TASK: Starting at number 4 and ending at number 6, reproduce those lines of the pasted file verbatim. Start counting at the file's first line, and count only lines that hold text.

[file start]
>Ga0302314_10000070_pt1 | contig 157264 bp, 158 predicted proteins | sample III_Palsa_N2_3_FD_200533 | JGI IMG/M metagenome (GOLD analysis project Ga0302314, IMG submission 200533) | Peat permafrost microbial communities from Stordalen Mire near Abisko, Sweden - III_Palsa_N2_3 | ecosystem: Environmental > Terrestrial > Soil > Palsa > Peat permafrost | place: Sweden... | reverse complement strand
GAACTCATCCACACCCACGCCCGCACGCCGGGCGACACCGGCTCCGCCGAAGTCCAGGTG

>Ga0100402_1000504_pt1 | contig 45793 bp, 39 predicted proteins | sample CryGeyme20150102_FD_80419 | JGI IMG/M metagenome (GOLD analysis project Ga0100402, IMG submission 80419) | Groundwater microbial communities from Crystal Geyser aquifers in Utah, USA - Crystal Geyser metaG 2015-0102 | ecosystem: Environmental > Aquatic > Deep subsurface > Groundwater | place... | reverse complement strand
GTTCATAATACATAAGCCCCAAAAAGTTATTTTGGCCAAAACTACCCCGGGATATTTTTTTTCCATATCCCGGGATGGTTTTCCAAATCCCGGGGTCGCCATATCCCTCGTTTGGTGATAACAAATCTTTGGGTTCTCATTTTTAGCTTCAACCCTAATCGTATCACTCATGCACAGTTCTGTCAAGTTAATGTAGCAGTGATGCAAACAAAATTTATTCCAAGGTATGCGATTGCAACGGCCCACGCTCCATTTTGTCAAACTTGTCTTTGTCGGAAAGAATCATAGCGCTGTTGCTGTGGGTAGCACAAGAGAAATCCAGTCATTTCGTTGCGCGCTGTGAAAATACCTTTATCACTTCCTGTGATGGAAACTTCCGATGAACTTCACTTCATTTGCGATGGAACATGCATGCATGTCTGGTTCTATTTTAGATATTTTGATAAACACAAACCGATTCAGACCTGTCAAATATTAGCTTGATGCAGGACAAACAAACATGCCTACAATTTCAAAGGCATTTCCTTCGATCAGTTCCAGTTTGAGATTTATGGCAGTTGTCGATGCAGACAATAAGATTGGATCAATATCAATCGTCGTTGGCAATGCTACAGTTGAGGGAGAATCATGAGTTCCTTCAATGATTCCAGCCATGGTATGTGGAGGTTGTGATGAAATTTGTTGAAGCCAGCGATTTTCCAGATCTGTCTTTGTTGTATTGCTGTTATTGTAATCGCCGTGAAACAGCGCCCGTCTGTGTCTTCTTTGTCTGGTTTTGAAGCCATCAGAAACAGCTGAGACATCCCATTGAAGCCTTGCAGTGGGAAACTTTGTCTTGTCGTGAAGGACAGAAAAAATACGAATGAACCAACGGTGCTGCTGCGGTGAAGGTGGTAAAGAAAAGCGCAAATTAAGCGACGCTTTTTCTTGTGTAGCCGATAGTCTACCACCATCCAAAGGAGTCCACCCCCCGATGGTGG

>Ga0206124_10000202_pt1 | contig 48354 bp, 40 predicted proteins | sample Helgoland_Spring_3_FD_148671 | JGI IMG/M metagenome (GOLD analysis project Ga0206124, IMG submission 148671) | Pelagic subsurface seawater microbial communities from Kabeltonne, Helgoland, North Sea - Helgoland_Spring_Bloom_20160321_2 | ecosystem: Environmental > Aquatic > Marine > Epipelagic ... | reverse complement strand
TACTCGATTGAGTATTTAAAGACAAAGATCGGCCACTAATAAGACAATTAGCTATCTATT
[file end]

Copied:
GTTCATAATACATAAGCCCCAAAAAGTTATTTTGGCCAAAACTACCCCGGGATATTTTTTTTCCATATCCCGGGATGGTTTTCCAAATCCCGGGGTCGCCATATCCCTCGTTTGGTGATAACAAATCTTTGGGTTCTCATTTTTAGCTTCAACCCTAATCGTATCACTCATGCACAGTTCTGTCAAGTTAATGTAGCAGTGATGCAAACAAAATTTATTCCAAGGTATGCGATTGCAACGGCCCACGCTCCATTTTGTCAAACTTGTCTTTGTCGGAAAGAATCATAGCGCTGTTGCTGTGGGTAGCACAAGAGAAATCCAGTCATTTCGTTGCGCGCTGTGAAAATACCTTTATCACTTCCTGTGATGGAAACTTCCGATGAACTTCACTTCATTTGCGATGGAACATGCATGCATGTCTGGTTCTATTTTAGATATTTTGATAAACACAAACCGATTCAGACCTGTCAAATATTAGCTTGATGCAGGACAAACAAACATGCCTACAATTTCAAAGGCATTTCCTTCGATCAGTTCCAGTTTGAGATTTATGGCAGTTGTCGATGCAGACAATAAGATTGGATCAATATCAATCGTCGTTGGCAATGCTACAGTTGAGGGAGAATCATGAGTTCCTTCAATGATTCCAGCCATGGTATGTGGAGGTTGTGATGAAATTTGTTGAAGCCAGCGATTTTCCAGATCTGTCTTTGTTGTATTGCTGTTATTGTAATCGCCGTGAAACAGCGCCCGTCTGTGTCTTCTTTGTCTGGTTTTGAAGCCATCAGAAACAGCTGAGACATCCCATTGAAGCCTTGCAGTGGGAAACTTTGTCTTGTCGTGAAGGACAGAAAAAATACGAATGAACCAACGGTGCTGCTGCGGTGAAGGTGGTAAAGAAAAGCGCAAATTAAGCGACGCTTTTTCTTGTGTAGCCGATAGTCTACCACCATCCAAAGGAGTCCACCCCCCGATGGTGG

>Ga0206124_10000202_pt1 | contig 48354 bp, 40 predicted proteins | sample Helgoland_Spring_3_FD_148671 | JGI IMG/M metagenome (GOLD analysis project Ga0206124, IMG submission 148671) | Pelagic subsurface seawater microbial communities from Kabeltonne, Helgoland, North Sea - Helgoland_Spring_Bloom_20160321_2 | ecosystem: Environmental > Aquatic > Marine > Epipelagic ... | reverse complement strand
TACTCGATTGAGTATTTAAAGACAAAGATCGGCCACTAATAAGACAATTAGCTATCTATT